History of White House Blue Room Christmas Trees

There is some dispute over who brought the first tree into the White House.

Michelle Obama — alongside family dogs Bo and Sunny — received this year's White House Christmas tree in keeping with an off-and-on tradition that has taken hold since the first tree was placed inside in the 1800s.

Arriving in a horse-drawn carriage on Friday, Nov. 27, the tree was destined for the Blue Room, where it will be adorned for the holidays. The president uses the Blue Room, which is located in the center of the State Floor of the White House, as a formal reception area to receive guests.

The decoration of the Blue Room tree is a White House tradition — like the Presidential Turkey Pardon or the Easter Egg Roll.

But there is some dispute over who brought the first tree into the White House. Many say it was Franklin Pierce, the 14th president, in the 1850s. But according to the White House Historical Association, the first documented tree was placed in the Yellow Room by Benjamin Harrison in 1889.

These first trees were not put up every year or by every president.

"Trees were put up for the joy of children," said William Bushong, chief historian for the WHHA. "If the president didn’t have young children or grandchildren in the house, they didn’t put a tree up in many cases."

President Grover Cleveland, who had young children during his time in office, was known for his elaborately decorated topiaries. During his second term, he became the first to use electric lights in decorating his Christmas tree.

Not all presidents were as enthusiastic, including 26th president Theodore Roosevelt.

As an avid conservationist, Roosevelt saw the cutting of trees for Christmas as potentially damaging to forests. According to the National Christmas Tree Association, the farming of Christmas trees as a crop didn't begin until the 1950s, long after Roosevelt's days in the White House.

Roosevelt's son Archie disagreed, and a popular anecdote from that time period is that he snuck a tree into his bedroom for the holiday.

During the Taft presidency that the tree migrated to its permanent home in the Blue Room. President William Howard Taft and his wife Helen were away for the holiday in 1909, and left the decorating to their children. The kids decided to place the tree in the Blue Room, and subsequent first families followed suit.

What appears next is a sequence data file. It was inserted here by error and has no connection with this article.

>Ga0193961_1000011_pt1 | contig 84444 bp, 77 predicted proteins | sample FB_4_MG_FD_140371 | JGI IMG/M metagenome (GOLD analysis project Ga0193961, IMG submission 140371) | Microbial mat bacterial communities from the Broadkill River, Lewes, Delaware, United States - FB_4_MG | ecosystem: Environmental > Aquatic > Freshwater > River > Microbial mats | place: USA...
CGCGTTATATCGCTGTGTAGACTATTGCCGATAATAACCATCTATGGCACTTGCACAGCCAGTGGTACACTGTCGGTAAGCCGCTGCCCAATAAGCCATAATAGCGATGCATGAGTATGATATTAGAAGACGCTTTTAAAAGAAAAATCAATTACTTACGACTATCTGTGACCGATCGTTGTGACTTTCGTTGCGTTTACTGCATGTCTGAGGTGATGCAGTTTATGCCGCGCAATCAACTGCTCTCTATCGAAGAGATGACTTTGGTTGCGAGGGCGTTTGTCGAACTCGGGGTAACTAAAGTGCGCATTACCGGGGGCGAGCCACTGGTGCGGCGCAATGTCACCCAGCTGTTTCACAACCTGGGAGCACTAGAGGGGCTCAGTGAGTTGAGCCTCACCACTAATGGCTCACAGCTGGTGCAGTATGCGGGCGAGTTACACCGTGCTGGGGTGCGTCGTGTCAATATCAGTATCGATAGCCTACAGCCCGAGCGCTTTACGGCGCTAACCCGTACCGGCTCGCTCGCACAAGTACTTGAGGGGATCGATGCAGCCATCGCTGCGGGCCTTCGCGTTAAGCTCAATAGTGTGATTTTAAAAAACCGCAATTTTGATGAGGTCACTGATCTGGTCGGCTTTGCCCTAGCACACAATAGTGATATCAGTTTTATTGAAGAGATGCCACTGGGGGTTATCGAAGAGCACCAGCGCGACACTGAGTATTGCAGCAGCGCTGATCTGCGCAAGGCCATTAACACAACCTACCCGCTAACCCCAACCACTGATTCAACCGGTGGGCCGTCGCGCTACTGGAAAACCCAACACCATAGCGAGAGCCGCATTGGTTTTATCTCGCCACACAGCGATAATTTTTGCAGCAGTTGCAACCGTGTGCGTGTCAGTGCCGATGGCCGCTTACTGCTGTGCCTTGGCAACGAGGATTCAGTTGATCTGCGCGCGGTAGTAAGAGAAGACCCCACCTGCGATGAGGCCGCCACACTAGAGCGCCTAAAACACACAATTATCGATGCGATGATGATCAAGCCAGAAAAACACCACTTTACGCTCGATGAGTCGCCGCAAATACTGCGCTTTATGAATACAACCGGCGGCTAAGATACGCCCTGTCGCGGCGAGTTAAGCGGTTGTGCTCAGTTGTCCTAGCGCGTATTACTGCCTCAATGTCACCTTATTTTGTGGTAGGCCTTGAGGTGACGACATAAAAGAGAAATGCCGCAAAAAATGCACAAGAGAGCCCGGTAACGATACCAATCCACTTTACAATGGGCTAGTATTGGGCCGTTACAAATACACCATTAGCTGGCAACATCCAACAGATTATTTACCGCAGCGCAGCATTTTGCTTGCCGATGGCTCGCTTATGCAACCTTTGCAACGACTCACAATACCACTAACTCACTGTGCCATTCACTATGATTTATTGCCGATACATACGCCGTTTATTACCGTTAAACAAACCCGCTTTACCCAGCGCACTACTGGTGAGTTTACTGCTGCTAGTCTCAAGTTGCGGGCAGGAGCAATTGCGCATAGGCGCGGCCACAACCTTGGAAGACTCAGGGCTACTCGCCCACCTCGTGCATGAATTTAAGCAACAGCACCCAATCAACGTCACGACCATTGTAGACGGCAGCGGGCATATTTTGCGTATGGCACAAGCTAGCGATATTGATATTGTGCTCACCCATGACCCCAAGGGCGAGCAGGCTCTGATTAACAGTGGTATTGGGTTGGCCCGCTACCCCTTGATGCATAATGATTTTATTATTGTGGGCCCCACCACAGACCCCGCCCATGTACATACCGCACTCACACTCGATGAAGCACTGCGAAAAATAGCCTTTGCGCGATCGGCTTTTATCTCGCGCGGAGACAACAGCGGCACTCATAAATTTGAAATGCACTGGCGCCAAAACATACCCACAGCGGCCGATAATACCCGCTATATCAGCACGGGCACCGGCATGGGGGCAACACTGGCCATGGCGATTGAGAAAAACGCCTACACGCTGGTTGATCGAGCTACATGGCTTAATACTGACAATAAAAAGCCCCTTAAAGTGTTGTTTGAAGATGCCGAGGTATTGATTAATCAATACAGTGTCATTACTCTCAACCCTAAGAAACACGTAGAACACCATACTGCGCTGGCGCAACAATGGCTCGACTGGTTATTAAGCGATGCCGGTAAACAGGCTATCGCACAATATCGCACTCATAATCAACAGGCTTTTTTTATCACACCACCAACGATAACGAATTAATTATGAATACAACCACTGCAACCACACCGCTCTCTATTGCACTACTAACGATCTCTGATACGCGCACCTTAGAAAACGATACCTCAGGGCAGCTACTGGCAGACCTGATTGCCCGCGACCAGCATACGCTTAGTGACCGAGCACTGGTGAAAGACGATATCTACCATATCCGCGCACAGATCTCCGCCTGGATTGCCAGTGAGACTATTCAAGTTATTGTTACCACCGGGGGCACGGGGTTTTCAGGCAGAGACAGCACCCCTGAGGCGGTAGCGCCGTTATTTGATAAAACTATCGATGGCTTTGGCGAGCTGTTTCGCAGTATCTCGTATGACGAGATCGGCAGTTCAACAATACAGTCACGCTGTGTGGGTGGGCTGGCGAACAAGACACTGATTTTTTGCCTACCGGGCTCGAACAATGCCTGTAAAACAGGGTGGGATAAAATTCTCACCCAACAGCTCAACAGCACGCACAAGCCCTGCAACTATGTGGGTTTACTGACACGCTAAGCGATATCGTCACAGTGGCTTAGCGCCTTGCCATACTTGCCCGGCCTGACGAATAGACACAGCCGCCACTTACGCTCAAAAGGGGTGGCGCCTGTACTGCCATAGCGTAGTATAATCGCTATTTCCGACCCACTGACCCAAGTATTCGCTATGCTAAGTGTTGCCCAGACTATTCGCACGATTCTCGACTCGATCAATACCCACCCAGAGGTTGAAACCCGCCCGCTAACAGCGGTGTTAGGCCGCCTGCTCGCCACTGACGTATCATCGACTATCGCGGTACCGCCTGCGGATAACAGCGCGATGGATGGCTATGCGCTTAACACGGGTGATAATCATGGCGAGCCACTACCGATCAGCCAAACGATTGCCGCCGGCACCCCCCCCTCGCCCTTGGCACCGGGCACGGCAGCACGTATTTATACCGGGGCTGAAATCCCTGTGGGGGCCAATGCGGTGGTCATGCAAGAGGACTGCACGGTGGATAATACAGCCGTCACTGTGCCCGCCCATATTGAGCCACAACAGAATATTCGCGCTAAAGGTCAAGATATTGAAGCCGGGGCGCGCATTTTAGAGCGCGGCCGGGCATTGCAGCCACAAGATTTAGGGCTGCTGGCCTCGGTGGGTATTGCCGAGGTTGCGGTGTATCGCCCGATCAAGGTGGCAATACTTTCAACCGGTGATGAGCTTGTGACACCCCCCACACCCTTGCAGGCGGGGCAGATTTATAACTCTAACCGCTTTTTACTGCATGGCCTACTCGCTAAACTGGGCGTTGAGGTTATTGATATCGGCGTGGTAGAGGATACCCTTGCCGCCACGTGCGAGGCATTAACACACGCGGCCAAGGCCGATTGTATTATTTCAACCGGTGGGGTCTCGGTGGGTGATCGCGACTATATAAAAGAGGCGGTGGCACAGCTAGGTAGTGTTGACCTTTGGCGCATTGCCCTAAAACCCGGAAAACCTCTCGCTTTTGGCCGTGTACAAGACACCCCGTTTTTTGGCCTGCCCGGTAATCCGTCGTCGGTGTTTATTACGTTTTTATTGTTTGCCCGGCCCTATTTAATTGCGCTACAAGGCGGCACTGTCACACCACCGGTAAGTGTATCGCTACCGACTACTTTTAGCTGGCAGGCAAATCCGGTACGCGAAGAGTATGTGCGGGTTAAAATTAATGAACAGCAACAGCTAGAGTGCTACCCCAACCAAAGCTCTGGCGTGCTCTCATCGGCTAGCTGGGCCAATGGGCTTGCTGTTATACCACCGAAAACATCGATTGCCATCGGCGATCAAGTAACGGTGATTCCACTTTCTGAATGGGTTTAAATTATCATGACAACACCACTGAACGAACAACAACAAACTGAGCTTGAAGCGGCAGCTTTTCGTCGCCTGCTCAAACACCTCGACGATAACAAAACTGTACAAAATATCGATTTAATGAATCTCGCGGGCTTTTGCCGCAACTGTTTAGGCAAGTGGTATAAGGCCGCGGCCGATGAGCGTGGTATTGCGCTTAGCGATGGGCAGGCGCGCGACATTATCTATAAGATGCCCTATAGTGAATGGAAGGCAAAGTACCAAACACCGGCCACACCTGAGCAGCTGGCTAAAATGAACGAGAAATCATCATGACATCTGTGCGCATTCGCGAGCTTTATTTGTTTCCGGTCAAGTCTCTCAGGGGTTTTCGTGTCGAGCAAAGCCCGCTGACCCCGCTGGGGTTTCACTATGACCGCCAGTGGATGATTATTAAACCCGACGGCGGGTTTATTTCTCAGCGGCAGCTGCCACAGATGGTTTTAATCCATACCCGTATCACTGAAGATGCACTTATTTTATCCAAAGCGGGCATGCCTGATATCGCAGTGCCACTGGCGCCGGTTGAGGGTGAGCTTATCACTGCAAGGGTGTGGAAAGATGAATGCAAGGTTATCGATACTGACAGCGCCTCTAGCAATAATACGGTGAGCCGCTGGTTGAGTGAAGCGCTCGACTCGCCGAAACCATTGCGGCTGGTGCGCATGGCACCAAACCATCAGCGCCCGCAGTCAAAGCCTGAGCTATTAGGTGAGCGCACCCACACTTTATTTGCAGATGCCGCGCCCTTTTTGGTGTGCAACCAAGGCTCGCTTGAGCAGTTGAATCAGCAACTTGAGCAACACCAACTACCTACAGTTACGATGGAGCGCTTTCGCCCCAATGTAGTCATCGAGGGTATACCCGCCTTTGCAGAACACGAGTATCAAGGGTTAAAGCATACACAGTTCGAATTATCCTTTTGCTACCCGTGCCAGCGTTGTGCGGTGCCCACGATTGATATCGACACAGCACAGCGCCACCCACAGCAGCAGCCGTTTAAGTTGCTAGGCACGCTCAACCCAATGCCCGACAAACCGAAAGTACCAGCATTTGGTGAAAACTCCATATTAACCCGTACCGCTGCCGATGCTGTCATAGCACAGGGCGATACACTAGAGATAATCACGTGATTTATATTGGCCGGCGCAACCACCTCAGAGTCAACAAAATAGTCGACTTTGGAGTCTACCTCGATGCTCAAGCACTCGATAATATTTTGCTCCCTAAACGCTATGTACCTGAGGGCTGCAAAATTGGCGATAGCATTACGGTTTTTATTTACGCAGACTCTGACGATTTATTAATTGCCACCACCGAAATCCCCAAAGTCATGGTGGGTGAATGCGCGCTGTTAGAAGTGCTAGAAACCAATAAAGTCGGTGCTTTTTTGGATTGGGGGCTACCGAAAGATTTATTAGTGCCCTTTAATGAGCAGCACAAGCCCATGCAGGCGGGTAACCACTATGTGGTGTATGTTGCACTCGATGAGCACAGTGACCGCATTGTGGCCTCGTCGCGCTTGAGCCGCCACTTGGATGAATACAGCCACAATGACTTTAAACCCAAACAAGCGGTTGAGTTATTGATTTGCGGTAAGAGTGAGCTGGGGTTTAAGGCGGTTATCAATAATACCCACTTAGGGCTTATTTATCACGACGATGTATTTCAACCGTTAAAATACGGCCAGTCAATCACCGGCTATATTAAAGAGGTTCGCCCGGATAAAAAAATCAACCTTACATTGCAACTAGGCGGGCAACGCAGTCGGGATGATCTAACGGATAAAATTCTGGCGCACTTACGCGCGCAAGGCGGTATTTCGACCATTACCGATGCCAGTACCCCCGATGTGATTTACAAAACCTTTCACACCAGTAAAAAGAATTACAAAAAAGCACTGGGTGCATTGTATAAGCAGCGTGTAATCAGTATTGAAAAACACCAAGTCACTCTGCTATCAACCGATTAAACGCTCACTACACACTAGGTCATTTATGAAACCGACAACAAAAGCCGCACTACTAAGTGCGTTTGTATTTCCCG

According to WhiteHouse.gov, there were only two occasions where the tree was not in the Blue Room since 1961. In 1962, Jacqueline Kennedy moved the tree to the Grand Foyer. In 1969, Patricia Nixon did the same. According to the White House Historical Association, Nixon's reasoning was "so people going by on Pennsylvania Avenue can see [it]."

The White House Historical Association credits first lady Lou Henry Hoover with starting the tradition of an annual tree in 1929. Before then, trees were not necessarily erected yearly and it wasn't the first lady's responsibility.

In fact, according to Bushong, "there really wasn’t much of a hoopla really made about Christmas. It was just a private quiet time during the holidays for the family."

Instead, a reception on New Year's Day was the big event of the winter months. After receiving congressmen, diplomats, and members of the military, the White House would open its doors to the public.

"Thousands of people would come in and shake the hand of the president on New Year's Day," said Bushong. The tradition, however, was discontinued in 1932.

Nearly 30 years later, first lady Jacqueline Kennedy updated the White House Christmas by beginning the convention of decorating the tree with a distinct theme. Her first tree in 1961 was themed "Nutcracker Suite" after the ballet.

Other themes have tied into initiatives by the first ladies. Nancy Reagan, for example, had participants in a drug treatment program help decorate her trees. Barbara Bush had a tree decorated with books to promote literacy.

When receiving the Blue Room tree this year, first lady Michelle Obama told tree farmers Jay and Glenn Bustard that, "This is the tree that we use to honor our military." Her previous holiday decorations also featured dedications to members of the military and their families.

The Bustards grew this year's tree on their farm in Landsale, Pennsylvania. They won the NCTA's National Christmas Tree Contest last July.

The contest picks two winners every two years, and since 1966 these winning farms have supplied the Blue Room trees. Next year's tree will come from Whispering Pines Tree Farm in Oconto, Wisconsin.

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